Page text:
- Supply: land zoned for residential development, served by adequate infrastructure and ready for development projects.
- Affordable rental housing: through housing diversity for those on moderate incomes and affordable rental housing for low and very lowincome households (refer to Objective 11).
- Local character: recognising the distinctive and valued combination of characteristics that contribute to local identity.
- Social housing: more and better access to supported and/or subsidised housing.
- Delivery: the staging of enabling infrastructure, upgrades or expansions of local infrastructure such as schools, open space including sportsgrounds and community facilities.
- Monitoring: homes completed and ready for occupation.
A place-based planning approach to the development of housing strategies will help facilitate high quality urban outcomes including the creation of walkable neighbourhoods which support active and healthy lifestyles, as well as the creation and renewal of great places (refer to Objective 12).
Creating a long-term housing pipeline by district
The Greater Sydney Commission’s research has identified a need to create a long-term housing pipeline across Greater Sydney for the next 10 years and beyond.
The NSW Department of Planning and Environment’s Planned Precincts and Growth Areas programs play a role in supporting housing supply. However, given the scale of Greater Sydney’s housing challenge and the associated timeframe to rezone land and to bring houses to market, additional capacity is required to meet 20-year strategic housing targets. As such it is necessary to take a longer-term view and where needed start planning for the 10–20 year horizon (2026–2036).
Planned Precincts will be consistent with the Objectives and Strategies of the Plan and relevant District Plans to enhance liveability, productivity and sustainability. These precincts will be designed and delivered in collaboration with councils and informed by key State agencies and their asset plans. This planning will be supported by a Special Infrastructure Contribution or similar arrangement to help fund the delivery of essential community infrastructure such as health, schools, open space and roads.
The identification of opportunities for new housing is only part of the solution. Linking new housing to infrastructure is equally, if not more, important to realising supply. This has been shown in cityshaping transport projects such as Sydney Metro which will deliver 31 new and refurbished stations and unlock significant opportunities for urban renewal and connectivity.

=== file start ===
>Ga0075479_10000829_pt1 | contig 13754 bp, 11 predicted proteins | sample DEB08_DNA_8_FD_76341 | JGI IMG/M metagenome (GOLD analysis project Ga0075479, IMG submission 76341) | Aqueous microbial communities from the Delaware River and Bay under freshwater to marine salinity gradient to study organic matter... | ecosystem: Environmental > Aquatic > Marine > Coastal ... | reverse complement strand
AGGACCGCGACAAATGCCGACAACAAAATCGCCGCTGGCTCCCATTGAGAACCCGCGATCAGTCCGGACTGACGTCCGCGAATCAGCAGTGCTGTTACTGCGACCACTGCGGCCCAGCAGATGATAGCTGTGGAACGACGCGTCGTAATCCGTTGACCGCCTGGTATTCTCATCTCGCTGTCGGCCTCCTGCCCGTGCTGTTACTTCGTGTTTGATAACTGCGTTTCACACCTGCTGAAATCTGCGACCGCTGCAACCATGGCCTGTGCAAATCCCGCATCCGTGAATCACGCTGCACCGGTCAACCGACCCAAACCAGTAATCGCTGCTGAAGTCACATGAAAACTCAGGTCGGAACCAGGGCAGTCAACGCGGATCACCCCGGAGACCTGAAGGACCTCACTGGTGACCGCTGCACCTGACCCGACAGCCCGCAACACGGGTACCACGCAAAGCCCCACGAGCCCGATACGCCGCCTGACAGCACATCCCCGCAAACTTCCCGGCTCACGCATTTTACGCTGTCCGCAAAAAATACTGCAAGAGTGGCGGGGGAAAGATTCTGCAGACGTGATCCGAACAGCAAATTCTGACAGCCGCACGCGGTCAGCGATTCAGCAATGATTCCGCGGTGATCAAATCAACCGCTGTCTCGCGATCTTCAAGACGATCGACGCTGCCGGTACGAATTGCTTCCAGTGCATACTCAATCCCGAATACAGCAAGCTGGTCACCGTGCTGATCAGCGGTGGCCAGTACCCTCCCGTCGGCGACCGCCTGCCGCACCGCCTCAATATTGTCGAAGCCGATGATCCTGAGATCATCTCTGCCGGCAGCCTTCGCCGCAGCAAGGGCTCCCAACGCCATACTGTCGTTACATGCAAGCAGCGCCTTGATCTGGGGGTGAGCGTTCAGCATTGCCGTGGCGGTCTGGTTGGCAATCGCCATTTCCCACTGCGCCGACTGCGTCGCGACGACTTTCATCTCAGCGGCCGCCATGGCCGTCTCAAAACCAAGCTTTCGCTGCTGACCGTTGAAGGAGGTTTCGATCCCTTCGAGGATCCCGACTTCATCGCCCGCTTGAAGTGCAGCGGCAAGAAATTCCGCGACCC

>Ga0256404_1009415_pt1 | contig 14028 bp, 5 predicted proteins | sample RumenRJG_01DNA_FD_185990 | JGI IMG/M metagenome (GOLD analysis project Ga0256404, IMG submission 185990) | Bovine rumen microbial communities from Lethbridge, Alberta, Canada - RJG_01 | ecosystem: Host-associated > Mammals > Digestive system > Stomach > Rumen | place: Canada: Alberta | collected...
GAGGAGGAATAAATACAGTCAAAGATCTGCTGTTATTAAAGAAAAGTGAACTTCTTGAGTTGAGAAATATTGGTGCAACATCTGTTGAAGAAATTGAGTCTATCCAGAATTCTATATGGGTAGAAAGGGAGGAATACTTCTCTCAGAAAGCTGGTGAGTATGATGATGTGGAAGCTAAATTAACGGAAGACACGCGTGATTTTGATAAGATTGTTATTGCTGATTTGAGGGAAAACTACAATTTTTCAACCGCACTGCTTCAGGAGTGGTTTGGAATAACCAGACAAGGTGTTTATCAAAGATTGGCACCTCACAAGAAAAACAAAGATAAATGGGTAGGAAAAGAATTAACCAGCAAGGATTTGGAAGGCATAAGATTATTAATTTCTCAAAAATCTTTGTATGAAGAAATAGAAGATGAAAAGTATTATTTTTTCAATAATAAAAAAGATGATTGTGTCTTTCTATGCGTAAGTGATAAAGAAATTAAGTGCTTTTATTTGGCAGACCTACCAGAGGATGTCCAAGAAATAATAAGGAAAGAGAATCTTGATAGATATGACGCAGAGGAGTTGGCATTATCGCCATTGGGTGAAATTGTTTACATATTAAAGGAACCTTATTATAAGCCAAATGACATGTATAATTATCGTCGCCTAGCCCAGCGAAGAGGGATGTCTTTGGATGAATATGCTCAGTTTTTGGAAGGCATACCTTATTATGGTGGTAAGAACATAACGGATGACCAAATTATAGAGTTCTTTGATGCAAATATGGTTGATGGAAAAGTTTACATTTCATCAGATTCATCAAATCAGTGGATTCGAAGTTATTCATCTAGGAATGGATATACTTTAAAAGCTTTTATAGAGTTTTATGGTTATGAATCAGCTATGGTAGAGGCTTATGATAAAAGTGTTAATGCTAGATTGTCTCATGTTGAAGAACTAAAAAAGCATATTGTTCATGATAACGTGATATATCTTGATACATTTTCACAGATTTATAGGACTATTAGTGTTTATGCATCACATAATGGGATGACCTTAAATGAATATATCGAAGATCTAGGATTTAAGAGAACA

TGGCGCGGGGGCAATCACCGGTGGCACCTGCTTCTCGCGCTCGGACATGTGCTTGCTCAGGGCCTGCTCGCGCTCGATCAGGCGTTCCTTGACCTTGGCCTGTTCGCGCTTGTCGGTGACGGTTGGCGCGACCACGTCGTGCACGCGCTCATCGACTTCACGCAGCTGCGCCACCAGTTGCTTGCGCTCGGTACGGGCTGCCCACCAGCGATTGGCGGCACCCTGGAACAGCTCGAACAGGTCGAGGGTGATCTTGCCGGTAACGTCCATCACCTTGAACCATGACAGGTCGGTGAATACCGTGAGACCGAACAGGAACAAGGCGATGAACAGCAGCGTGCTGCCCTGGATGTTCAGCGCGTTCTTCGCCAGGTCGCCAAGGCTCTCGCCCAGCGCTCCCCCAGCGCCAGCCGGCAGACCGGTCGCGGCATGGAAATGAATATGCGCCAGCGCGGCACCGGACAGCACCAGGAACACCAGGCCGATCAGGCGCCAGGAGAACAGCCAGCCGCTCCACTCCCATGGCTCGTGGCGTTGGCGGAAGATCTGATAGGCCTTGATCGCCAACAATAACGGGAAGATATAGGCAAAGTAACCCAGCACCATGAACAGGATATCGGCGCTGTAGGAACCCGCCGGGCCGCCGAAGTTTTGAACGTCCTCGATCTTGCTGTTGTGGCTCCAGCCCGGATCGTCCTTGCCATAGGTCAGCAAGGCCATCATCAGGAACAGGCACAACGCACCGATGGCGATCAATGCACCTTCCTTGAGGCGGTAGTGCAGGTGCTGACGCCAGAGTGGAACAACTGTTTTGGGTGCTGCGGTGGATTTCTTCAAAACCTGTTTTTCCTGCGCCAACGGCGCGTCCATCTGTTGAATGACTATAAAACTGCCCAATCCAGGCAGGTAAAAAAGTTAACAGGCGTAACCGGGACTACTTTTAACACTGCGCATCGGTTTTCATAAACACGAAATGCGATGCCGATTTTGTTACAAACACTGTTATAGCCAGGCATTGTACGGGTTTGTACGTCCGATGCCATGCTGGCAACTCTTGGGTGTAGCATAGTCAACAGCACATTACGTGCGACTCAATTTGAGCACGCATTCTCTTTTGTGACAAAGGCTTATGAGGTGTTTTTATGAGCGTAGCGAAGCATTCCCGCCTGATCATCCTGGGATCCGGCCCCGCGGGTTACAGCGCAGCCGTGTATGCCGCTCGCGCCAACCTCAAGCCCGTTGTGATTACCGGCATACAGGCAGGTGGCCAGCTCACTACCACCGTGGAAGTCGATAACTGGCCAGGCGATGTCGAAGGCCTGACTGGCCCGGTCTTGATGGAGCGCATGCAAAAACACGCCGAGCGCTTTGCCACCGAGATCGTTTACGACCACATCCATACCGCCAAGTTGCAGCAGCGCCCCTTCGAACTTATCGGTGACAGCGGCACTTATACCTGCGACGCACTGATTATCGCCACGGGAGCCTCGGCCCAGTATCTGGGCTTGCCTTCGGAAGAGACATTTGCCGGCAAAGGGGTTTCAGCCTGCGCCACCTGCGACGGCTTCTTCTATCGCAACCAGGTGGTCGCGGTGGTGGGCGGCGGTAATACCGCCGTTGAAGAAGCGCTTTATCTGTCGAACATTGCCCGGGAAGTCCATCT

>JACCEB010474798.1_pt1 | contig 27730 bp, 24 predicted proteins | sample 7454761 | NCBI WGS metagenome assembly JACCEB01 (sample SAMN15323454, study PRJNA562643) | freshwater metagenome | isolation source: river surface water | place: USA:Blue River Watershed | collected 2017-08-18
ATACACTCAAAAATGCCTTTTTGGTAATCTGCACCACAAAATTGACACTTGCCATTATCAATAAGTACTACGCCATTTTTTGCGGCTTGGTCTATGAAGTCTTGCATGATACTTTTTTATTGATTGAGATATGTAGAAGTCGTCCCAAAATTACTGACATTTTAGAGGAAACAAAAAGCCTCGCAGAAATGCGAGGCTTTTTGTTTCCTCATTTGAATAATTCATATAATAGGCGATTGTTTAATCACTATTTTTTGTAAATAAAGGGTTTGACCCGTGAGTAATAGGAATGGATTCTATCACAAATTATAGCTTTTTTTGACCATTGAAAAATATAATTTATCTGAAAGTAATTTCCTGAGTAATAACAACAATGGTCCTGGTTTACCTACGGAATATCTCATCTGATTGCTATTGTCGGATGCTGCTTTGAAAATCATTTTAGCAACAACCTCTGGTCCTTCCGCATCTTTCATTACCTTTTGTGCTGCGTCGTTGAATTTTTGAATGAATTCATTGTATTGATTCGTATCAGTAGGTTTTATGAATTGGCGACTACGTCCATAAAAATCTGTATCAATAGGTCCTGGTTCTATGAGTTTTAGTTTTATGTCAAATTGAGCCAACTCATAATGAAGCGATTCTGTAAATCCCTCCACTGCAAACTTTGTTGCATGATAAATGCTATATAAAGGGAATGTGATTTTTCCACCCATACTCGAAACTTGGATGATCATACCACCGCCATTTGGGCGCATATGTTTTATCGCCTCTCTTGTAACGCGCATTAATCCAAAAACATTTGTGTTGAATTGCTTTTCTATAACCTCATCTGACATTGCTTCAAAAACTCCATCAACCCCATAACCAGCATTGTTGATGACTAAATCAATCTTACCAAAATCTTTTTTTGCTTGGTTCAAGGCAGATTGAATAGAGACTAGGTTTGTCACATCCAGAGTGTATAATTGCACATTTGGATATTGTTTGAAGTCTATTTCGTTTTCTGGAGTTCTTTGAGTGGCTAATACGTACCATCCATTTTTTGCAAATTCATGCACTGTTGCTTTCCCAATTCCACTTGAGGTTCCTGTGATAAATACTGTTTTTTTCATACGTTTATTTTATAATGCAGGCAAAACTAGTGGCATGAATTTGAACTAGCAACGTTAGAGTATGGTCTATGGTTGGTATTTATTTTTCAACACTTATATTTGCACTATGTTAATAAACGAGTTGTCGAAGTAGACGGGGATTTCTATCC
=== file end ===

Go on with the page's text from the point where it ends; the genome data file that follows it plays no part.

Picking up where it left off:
The Greater Sydney Commission’s Infrastructure Delivery Committee will improve coordination across key State agencies to align high-growth areas with infrastructure delivery. The Committee is a whole-of-government approach with membership of Sate agencies including Treasury, Transport, Planning, Health and Education. The Infrastructure Delivery Committee oversees the pilot process for the coordination of growth and infrastructure delivery – growth infrastructure compacts (refer to Chapter 3).
To create a long-term housing supply across Greater Sydney, the Greater Sydney Commission and the NSW Department of Planning and Environment will work with councils to understand local needs and local opportunities for the right housing in the right locations.
Where Growth Areas are developing or revising land use and infrastructure strategies, provisions under a State environmental planning policy or section 9.1 Direction of the Environmental Planning and Assessment Act 1979 may also apply.
Greater Penrith to Eastern Creek Growth Area
A growth area connecting the Penrith CBD and St Marys through to the M7 Motorway/Eastern Creek with new mass transit lines has been identified. This provides the opportunity to integrate land use and transport planning at a suitable scale. Growth in appropriate locations can contribute to a connected, vibrant Western Parkland City with more homes, jobs, services and open space.
A first stage of a North South Rail Link, from St Marys to Western Sydney Airport and Badgerys Creek, a potential connection from St Marys to Rouse Hill, intersecting with existing heavy rail corridors, creates opportunities for renewal and revitalisation.
The growth area includes activity nodes such as the Penrith CBD, the Penrith health and education precinct as well as the centres of St Marys, Mount Druitt and Rooty Hill. Work on this area will build on that undertaken for the Greater Penrith Collaboration Area and will include strategies to promote tourism. It will consider opportunities to capitalise on the benefits of the potential development and expansion of health, education or other social infrastructure in these centres.
New land release areas will be considered for suitable sites in the Penrith local government area, including around Orchard Hills. The work will also consider the potential to renew older residential areas on new transit hubs, including those with high proportions of social housing